If you’re cruising the Mediterranean in the middle of summer and have enjoyed a busy day exploring the sights and scenery of these spectacular and beautiful historic towns, then there’s really only one way to cool off, and that’s with a refreshing beer.
But come on, you’re on holiday, you’re in a foreign land, forget about Carling Newcastle Brown, or Boddingtons – be adventurous and try a local brew!
Now here’s a question you might be asking yourself – just how good are the Mediterranean countries at brewing their own beers? Yes, we’re used to drinking Belgian, Danish and even beers from Northern France, but can the Med hold its own in the beer rankings? Actually, it can! Here are some of the best authentic and popular Mediterranean beers you’ll come across when cruising this wonderful part of the world:
Photo Credit: Martin Lowe
Peroni is Italy’s best loved beer and despite the brewing company having been founded in Vigevano in Northern Italy, today it’s brewed right in the heart of Rome. Peroni is known for its pale colour, its corn-like aromas, and its bitter finish with a bit of a spicy kick afterwards. Unfortunately, it’s not possible to tour the Peroni factory if you’re taking a day trip into Rome from nearby Livorno, but you can do the next best thing – visit the old factory. The Museum of Contemporary Art currently resides within the old Peroni factory, which was an active brewery until 1971. While the interior has been renovated, you’ll still see remnants of the twin factory units, and the industrial-style architecture is a dead giveaway.
Also Try: Italy has a huge craft beer scene that is well worth exploring. Almond 22 from the Abruzzo region is perhaps the closest option to an Eastern European honey beer that you’ll find in the Mediterranean – it’s sweet, soft, and its aroma is amazing.
Photo Credit: Sean Thomas
When you arrive into Valletta, Malta, you’ll see signs advertising Cisk around every corner – it’s certainly the beer of choice in Malta and it’s a little bit different to any other beer you’ll sample when taking a Mediterranean Cruise. Back when Malta first starting brewing its own beers (and back when the brewery was still known by its original name – the Malta Export Brewery), they hadn’t really found their own unique style, so these Maltese beers are very heavily influenced by the beers of Munich, with a crisp and refreshing taste and simple flavours. One thing to remember is that Cisk is actually pronounced ‘chisk’, so if you’ve been getting blank stares from the bartender, then that’s why!
Also Try: Have you got a sweet tooth? Then you can’t miss out on Farson’s Lacto Stout. It’s brewed by the same company that produce Cisk, yet it’s blended with milk to give a very sweet and creamy taste that’s almost like chocolate and caramel rolled into one.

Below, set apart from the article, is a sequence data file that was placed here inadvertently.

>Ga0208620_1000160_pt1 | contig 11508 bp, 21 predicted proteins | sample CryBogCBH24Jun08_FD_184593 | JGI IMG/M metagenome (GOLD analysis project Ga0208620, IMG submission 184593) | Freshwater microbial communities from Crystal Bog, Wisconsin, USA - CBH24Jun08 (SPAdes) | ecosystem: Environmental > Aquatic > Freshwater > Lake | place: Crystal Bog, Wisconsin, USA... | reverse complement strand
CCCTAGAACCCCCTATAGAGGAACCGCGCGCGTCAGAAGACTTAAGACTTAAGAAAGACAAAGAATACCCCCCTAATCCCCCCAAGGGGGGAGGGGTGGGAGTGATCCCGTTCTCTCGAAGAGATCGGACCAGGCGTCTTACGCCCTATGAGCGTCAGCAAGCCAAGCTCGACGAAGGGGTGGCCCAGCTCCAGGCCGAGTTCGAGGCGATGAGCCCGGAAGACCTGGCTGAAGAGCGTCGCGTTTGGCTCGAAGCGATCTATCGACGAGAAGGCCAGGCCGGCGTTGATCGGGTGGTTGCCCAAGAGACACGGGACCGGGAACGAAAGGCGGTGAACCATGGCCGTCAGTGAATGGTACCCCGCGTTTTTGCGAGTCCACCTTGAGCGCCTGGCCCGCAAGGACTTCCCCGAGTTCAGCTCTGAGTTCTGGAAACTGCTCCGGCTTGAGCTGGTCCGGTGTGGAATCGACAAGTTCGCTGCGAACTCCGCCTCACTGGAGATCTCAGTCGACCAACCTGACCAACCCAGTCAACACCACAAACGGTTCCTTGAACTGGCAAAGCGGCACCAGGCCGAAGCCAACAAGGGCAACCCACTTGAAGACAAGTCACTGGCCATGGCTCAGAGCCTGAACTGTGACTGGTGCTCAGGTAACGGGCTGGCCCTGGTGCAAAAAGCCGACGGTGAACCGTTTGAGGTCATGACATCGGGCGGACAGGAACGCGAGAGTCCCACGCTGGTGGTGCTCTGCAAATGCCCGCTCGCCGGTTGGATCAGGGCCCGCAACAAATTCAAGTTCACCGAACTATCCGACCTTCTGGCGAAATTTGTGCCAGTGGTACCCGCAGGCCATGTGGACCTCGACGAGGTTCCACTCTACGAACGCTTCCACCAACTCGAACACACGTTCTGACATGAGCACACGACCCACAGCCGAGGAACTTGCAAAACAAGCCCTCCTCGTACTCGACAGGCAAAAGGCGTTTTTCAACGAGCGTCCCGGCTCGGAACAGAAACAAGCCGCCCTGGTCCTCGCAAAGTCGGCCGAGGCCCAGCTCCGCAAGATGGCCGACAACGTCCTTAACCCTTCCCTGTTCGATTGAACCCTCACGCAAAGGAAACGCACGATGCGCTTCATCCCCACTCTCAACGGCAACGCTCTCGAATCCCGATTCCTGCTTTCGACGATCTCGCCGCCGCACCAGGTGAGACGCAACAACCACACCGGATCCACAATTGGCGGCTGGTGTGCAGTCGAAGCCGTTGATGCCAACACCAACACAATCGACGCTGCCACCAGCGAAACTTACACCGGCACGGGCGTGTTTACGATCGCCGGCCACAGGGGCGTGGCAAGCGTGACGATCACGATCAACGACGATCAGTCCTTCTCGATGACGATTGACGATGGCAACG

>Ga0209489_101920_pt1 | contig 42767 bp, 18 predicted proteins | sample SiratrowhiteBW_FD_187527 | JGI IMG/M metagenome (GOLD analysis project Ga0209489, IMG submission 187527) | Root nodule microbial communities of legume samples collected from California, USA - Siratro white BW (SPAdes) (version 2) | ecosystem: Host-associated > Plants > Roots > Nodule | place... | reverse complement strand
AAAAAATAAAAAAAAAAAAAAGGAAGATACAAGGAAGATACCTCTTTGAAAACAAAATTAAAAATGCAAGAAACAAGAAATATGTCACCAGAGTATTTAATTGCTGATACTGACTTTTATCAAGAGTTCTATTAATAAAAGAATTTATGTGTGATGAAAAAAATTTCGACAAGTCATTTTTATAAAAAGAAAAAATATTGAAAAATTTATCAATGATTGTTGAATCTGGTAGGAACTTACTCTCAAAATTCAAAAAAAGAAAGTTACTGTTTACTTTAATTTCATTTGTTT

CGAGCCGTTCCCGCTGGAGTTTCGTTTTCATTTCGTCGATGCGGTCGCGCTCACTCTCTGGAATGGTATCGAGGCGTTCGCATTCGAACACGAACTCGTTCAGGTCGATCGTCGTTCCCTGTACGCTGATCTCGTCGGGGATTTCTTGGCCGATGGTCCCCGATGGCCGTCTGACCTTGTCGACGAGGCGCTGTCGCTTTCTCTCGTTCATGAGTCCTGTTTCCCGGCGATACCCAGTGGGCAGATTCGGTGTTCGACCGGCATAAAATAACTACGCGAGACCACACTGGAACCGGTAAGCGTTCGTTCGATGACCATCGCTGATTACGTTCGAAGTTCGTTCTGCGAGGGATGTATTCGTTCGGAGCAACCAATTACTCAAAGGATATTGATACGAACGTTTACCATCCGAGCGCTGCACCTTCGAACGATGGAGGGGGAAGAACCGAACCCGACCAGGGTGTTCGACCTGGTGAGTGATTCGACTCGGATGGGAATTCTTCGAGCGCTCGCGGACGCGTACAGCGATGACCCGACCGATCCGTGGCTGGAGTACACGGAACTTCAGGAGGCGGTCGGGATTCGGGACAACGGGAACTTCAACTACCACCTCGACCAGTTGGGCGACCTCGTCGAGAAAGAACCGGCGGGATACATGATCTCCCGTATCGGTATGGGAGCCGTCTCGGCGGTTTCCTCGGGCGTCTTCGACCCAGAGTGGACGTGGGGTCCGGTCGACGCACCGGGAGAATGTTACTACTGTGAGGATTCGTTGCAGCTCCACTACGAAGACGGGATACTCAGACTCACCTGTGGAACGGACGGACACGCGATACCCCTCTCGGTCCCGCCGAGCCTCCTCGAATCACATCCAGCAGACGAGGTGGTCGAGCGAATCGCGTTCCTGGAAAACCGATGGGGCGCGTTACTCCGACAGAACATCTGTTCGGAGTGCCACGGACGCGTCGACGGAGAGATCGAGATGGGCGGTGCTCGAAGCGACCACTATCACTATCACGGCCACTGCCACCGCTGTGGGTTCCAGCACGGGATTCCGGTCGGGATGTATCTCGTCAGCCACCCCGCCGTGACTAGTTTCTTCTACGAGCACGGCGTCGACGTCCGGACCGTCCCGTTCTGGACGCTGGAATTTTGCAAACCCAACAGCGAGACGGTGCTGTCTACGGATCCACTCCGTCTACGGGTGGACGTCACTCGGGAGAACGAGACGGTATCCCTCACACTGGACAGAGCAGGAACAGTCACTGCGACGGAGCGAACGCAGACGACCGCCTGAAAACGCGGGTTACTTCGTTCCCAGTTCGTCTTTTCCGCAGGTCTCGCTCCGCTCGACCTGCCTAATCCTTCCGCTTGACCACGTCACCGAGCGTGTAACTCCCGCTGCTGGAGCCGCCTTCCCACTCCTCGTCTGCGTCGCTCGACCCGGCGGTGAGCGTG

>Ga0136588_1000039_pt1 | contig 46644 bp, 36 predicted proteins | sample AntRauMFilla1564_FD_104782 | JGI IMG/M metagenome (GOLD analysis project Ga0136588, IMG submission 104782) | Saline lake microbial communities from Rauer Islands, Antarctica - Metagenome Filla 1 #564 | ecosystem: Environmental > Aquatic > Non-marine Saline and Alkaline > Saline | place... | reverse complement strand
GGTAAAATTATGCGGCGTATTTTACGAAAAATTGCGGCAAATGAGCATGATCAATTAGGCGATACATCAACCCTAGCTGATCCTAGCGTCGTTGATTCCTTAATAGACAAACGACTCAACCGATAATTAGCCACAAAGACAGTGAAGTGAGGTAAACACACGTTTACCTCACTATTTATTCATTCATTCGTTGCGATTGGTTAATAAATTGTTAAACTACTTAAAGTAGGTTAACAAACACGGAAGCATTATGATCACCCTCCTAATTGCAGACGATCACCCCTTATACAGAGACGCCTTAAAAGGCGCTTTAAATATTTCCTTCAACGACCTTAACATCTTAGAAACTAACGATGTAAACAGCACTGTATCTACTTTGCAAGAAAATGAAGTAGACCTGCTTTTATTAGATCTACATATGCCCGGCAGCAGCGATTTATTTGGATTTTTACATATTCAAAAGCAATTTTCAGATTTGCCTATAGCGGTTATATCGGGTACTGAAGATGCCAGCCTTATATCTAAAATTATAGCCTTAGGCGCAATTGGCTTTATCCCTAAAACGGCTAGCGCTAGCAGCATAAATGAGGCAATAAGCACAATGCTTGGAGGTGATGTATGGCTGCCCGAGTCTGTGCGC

Photo Credit: M Bell
Estrella Damm, Spain
Estrella Damm is popular within the UK, but there’s nothing better than enjoying one in Barcelona, the city it was originally brewed. It’s believed to be one of the oldest beers originating from Spain, and the factory is one of the few remaining breweries in the country. Despite being heavily carbonated, this beer is super smooth in the taste, making it very easy to drink (and if you’re not careful, drink too much!). If you’re interested in learning more about Estrella Damm there are tours of the old factory every Wednesday, which includes access to a small museum dedicated to Spanish beers.
Also Try: Moritz, another beer brewed right here in the centre of Barcelona that has a sort of grainy taste and aroma. The Moritz factory is also open to visitors and includes tastings, a bar and tapas restaurant, and even a gift shop.
Photo Credit: Laura Fernández
Yeast Coast, Monaco
Monaco might not seem like it has a busy and bustling brewing industry – and you’re right – but what it does have is a single microbrewery that serves up three incredible craft beers, along with some special seasonal offerings throughout the year (including a green-tinted beer for St Patrick’s Day!). Yeast Coast is the mildest of the beers in terms of alcohol content, but it’s also the most flavourful. It could be described as a little bit spicy, and that’s due to a couple of unusual ingredients – bitter orange peel and coriander. You can grab a stein of this at the Brasserie de Monaco microbrewery that holds an amazing location right in the port and overlooking the Grand Prix racetrack.
Also Try: For something a bit more intense, try Brasserie de Monaco’s strongest craft beer – Redfox. At 5.7 percent, it’s much stronger yet still has a very soft taste. It gets its name from the red colour created by using caramelised malt.